Six thousand, two hundred and sixty-three (73.1%) fathers, with a mean age of 42 years (SD 5.04) provided information on themselves and the study child. Measured height was available for 5,944 (94.9%) of the fathers who participated; mean height was 177cm (SD 6.57). Measured weight was available for 5919 (94.5%) fathers who participated; median weight was 86kg (first quartile=78kg, third quartile=95kg). Complete data was available for BMI calculation in 5,895 (94.6%) fathers who participated; measured BMI data identified 0.1% as underweight, 21.5% as healthy, 50.6% as overweight and 27.8% as obese. Median BMI was 27.7 kg/m2 (first quartile=25.4, third quartile=30.3kg/m2).

The mean difference between self-reported and measured weight was -1.03kg (SD=4.52). The mean difference between BMI derived using self-reported data and BMI derived from measured data was -0.58 (SD=1.70). BMI calculated using self-reported weight and height correctly classified 70.6% of fathers with a healthy measured BMI, 79.0% of fathers as overweight, and 88.8% of fathers as obese. The underestimation of weight and BMI increases with BMI category (Table 1). While differences in height, weight and BMI for the fathers were statistically significant across their measured BMI category (p<0.001), this is influenced by the large sample size.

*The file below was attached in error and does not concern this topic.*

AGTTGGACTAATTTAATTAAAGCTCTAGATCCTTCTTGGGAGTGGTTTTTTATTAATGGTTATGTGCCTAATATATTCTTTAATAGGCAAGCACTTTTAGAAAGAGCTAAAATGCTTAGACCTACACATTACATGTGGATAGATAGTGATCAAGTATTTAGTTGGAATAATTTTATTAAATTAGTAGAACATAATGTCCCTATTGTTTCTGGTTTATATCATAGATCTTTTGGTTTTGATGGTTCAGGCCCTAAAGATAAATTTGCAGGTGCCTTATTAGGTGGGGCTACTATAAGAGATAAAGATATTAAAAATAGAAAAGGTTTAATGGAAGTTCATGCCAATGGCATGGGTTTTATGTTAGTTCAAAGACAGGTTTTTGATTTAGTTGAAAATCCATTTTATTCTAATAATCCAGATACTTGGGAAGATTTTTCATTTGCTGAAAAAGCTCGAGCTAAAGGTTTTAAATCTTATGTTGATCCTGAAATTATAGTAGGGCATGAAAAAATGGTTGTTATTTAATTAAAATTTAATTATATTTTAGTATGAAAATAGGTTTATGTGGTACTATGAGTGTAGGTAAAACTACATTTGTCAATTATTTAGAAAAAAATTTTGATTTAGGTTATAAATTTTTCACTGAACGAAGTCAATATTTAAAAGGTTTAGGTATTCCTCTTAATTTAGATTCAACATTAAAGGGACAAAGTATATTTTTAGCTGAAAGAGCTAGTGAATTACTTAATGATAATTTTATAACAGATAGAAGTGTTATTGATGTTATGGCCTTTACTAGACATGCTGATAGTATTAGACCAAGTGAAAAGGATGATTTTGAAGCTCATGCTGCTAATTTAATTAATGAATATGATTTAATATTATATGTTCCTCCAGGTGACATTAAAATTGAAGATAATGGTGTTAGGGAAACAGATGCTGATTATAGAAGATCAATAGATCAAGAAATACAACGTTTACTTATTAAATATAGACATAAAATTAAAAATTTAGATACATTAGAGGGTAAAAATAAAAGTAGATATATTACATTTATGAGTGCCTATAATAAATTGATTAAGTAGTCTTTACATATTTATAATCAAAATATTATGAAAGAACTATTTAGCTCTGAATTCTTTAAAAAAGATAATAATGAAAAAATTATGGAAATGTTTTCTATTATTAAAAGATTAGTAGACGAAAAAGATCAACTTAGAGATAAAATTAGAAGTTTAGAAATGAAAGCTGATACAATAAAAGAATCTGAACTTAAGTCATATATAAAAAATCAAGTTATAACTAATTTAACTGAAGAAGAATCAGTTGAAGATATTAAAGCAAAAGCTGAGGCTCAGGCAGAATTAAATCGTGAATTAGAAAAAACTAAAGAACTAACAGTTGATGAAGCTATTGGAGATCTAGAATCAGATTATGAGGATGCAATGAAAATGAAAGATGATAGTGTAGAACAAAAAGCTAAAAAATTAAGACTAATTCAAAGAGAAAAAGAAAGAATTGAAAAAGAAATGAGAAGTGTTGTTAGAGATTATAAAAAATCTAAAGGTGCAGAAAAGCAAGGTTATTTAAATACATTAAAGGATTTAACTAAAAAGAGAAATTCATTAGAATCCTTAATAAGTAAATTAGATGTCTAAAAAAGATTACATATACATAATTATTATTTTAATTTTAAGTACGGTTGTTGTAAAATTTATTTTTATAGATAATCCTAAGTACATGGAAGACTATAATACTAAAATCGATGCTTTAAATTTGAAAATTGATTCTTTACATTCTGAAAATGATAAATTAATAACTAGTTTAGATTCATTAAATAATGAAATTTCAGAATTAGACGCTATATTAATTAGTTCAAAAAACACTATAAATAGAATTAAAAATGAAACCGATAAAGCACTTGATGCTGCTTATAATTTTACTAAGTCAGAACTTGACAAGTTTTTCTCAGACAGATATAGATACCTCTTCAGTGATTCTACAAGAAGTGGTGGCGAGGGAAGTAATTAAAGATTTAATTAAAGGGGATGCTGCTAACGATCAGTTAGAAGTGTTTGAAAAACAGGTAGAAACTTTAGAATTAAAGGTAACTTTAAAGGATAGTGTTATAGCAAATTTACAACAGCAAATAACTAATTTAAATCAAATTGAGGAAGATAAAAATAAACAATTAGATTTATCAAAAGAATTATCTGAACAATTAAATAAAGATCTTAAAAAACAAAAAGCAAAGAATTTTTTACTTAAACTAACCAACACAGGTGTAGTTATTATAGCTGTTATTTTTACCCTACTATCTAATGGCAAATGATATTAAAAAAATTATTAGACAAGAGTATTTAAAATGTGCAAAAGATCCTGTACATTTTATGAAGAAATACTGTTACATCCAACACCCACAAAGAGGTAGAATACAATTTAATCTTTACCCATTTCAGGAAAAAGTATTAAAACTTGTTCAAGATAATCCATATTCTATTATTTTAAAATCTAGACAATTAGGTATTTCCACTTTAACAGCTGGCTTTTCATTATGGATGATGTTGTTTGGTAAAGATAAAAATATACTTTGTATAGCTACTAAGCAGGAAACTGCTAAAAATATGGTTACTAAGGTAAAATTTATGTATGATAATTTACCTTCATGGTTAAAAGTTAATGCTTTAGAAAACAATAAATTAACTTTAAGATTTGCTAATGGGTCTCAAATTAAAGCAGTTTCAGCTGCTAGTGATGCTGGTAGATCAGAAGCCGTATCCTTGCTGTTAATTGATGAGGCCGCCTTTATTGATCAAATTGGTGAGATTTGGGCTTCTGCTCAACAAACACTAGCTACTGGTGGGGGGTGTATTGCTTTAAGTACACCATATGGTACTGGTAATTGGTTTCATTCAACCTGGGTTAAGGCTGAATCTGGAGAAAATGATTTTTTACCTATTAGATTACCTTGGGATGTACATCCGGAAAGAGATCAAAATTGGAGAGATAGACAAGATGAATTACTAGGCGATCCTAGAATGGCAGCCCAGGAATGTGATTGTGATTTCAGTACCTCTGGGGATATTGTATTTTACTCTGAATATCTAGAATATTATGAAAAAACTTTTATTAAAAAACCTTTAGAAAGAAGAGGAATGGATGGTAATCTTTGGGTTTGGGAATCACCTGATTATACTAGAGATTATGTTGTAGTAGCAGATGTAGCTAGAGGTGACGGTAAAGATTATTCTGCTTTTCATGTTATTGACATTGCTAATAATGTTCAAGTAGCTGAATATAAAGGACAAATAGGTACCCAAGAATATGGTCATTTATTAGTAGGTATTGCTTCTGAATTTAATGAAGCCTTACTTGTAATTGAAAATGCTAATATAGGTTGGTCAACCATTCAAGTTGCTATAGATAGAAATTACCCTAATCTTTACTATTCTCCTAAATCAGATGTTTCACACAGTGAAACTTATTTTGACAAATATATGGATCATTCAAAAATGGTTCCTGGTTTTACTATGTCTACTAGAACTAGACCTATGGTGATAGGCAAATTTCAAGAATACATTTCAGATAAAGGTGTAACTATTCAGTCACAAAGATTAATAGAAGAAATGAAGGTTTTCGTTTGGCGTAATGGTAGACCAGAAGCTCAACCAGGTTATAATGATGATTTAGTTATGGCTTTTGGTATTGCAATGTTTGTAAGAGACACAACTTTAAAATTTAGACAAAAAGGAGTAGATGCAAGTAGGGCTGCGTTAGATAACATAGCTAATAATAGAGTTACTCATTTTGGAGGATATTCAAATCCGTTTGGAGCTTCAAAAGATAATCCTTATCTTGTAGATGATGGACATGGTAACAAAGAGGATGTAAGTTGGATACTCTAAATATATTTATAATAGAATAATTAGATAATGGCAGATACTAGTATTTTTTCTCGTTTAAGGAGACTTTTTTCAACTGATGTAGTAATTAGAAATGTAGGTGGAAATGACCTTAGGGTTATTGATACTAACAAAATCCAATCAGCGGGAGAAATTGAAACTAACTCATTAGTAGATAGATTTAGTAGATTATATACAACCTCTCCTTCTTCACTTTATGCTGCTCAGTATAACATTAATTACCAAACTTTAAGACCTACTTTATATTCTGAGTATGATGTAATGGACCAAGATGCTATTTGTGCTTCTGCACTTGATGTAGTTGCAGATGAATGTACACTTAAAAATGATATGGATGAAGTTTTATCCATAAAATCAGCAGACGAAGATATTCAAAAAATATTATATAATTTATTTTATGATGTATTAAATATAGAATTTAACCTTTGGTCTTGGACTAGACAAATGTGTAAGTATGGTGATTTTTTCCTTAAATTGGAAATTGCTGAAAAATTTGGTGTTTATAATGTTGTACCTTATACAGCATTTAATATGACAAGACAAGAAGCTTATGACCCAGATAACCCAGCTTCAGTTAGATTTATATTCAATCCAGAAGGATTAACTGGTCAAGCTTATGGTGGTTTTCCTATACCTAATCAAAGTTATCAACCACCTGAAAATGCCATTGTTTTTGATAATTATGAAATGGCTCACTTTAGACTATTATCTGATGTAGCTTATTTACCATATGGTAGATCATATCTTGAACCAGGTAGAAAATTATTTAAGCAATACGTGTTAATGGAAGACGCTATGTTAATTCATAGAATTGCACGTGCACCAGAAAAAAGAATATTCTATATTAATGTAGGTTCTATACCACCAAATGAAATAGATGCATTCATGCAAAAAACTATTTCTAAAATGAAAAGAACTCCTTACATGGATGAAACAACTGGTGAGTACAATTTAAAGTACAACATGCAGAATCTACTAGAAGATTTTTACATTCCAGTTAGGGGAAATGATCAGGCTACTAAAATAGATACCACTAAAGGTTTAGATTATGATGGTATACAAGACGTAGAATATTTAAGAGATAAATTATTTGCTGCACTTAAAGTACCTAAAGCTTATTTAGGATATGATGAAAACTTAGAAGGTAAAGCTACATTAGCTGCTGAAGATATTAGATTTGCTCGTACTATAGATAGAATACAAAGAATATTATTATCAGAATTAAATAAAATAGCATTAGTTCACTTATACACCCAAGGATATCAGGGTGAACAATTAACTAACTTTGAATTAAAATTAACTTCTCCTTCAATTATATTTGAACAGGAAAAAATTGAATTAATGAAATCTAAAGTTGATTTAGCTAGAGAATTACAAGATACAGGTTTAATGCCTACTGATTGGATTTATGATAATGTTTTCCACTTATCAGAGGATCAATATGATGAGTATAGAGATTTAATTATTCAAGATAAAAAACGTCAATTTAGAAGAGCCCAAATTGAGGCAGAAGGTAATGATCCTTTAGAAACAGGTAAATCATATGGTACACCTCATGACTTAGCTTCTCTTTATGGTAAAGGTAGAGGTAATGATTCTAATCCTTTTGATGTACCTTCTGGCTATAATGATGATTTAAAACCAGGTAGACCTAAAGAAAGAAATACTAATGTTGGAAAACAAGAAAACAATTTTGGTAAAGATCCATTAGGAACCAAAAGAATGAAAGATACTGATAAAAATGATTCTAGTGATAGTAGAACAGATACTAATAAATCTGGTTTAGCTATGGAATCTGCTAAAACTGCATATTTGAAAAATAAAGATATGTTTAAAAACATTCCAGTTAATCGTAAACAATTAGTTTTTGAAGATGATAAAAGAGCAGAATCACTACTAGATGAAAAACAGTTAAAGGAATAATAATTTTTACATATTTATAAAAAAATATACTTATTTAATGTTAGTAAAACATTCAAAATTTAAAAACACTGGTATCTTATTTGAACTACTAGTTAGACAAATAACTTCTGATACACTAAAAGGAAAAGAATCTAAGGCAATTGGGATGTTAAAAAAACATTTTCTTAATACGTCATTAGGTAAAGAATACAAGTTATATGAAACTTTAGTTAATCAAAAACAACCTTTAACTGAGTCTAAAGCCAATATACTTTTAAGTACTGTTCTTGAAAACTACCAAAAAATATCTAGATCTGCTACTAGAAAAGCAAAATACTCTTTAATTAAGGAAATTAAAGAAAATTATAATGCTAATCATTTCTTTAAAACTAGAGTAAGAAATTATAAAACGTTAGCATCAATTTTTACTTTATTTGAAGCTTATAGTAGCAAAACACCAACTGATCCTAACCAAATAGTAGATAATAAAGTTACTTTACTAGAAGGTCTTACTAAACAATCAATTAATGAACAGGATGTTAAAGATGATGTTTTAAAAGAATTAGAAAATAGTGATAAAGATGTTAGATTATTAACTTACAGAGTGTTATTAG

Table 2 compares the father’s self-perceived weight status and their measured BMI classification.

Measured height and weight were available for 7916 (92%) of the full cohort of study children. Measured BMI classification of the boys (n=4076, (51%)) identified 78.1% as healthy weight, 16.6% as overweight and 5.3% as obese. Measured BMI classification of the girls (n=3840, (49%)) identified 70.1% as healthy weight, 22.2% as overweight and 7.7% as obese.